S’mores and sensory rooms: Operation Shine Camp offers summer camp for autistic children in Nebraska


Sheelagh Lucas, a teacher at Maxwell, didn’t think a camp for autistic children would work logistically. So, five years ago, she volunteered.

After that first session, she enrolled her son, Alek.

“When you’re living your life with an autistic child, you’re so focused on raising a child, doing your best, and your future, that you don’t always see the community that awaits you if you wanted to just reach out,” Lucas said. “So I did.”

Lucas, his three daughters and her husband now volunteer at camp, looking after their own little campers.

On the last day of camp, Alek and the other 12-year-old campers graduated in a farewell ceremony. Family members gathered with campers and volunteers in a pavilion on the campground and presented graduates with certificates and a chance for volunteers to reflect on each child’s growth over the years. Afterwards, a 20-minute video of photos and videos from the weekend was released. The campers laughed and screamed when they saw each other on the screen.

Eric Harris, Brayden’s father, who graduated from camp this year, wiped tears from his eyes.

“I watched him grow up and I want to talk to more people,” said Christine Harris, Brayden’s mother. “Just seeing him fills my heart.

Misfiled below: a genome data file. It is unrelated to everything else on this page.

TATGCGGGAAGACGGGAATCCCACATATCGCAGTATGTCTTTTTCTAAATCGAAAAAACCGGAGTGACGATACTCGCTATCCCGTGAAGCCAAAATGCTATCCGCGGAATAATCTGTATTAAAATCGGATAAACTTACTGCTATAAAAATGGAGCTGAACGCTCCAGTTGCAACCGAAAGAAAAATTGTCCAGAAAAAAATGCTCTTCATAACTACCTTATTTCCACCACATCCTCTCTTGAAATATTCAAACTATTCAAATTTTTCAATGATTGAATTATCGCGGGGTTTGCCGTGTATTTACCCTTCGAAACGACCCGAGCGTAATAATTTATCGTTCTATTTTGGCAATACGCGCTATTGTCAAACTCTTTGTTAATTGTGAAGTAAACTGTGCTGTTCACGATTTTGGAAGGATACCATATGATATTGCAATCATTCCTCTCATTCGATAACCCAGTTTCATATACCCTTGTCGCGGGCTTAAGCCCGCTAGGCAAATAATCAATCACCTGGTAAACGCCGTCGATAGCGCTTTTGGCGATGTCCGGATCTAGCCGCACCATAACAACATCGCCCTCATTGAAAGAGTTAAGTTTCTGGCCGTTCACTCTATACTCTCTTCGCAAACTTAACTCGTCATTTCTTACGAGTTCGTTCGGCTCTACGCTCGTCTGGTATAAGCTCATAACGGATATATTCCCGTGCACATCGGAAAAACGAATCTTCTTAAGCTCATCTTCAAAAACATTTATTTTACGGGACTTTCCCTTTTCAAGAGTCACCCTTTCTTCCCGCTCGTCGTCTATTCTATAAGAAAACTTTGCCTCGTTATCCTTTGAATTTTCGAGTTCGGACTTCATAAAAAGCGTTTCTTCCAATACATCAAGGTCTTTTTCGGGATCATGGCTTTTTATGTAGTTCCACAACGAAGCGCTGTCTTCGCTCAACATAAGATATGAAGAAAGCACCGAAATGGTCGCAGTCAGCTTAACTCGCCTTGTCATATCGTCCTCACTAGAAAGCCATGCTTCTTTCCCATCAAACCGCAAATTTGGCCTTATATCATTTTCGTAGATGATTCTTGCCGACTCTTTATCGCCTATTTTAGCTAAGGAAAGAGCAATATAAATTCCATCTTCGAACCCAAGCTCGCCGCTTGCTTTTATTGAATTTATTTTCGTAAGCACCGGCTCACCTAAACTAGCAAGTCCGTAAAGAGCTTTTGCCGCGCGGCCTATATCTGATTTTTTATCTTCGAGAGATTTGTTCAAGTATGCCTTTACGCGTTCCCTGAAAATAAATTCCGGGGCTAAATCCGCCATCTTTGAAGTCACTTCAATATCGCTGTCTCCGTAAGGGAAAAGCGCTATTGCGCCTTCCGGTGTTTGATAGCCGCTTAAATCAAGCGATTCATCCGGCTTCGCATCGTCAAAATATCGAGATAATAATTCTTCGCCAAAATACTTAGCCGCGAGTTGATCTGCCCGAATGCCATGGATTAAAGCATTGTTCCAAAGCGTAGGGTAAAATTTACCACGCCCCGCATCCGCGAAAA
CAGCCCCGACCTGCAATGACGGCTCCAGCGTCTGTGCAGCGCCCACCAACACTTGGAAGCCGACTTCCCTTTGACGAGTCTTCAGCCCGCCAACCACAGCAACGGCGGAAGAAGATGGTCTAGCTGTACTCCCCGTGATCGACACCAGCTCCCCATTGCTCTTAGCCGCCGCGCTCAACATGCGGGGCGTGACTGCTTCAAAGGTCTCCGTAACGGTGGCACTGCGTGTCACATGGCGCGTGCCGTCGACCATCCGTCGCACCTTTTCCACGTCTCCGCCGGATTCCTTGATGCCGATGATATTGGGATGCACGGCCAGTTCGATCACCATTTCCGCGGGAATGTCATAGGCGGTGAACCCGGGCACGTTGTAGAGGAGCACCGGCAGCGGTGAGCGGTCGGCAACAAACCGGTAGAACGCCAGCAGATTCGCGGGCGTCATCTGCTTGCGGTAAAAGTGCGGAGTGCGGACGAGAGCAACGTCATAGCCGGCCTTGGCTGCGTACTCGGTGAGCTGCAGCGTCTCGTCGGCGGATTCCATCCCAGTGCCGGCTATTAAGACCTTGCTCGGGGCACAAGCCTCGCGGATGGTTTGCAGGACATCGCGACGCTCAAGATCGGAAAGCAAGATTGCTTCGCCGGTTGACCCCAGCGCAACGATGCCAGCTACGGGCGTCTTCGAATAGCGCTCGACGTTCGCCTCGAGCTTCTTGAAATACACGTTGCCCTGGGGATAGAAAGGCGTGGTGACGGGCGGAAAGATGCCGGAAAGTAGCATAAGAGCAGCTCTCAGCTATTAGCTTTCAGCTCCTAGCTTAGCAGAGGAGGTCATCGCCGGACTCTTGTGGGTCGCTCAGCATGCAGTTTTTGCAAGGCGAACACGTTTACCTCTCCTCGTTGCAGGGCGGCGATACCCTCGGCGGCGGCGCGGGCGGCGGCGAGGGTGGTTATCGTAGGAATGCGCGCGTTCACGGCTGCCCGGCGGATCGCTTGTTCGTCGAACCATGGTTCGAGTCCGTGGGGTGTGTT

At Alek’s graduation, Sheelagh Lucas took the stage and spoke.

“There’s actually a whole bunch of people there, a bunch of them sitting in this room, who want to make the world a better place for our kids,” Lucas said. “When your child has a disability like autism, you feel like you’re constantly afraid of what their future will be like without you. But these 150 volunteers showed me that there’s a whole generation of children, adults and people who are going to make a difference, who are going to make things better and who are going to help Alek succeed for the rest of his life.”

Alek grabs his mother’s microphone. “And have a good time.”

On the last day of camp, graduate camper Landyn Prevett had one more activity to check off: a climb to the top of the zipline tower.

“That way I’ll know I can do it in case I have a little camper when I volunteer here who wants to zip line.”

He sat on top of the tower. The height was frightening, even with his big motorhome next to him. Eventually, Landyn ran back down the stairs, unable to conquer the zipline that day. He received high fives and applause for his first attempt, including 10-year-old Franklin camper Kamryn Rewerts the next.

Kamryn climbed up, checked every string, gathered his courage, and shot through the air. She got to the bottom and wanted to go back.

Ten minutes later, dangling her feet above the tower, Kamryn watched her zipline partner as the crowd below began the countdown.

“We are brave,” she said, as she prepared to fly.

The Free Flatwater Press is an independent, non-profit newsroom focused on investigative and corporate reporting.

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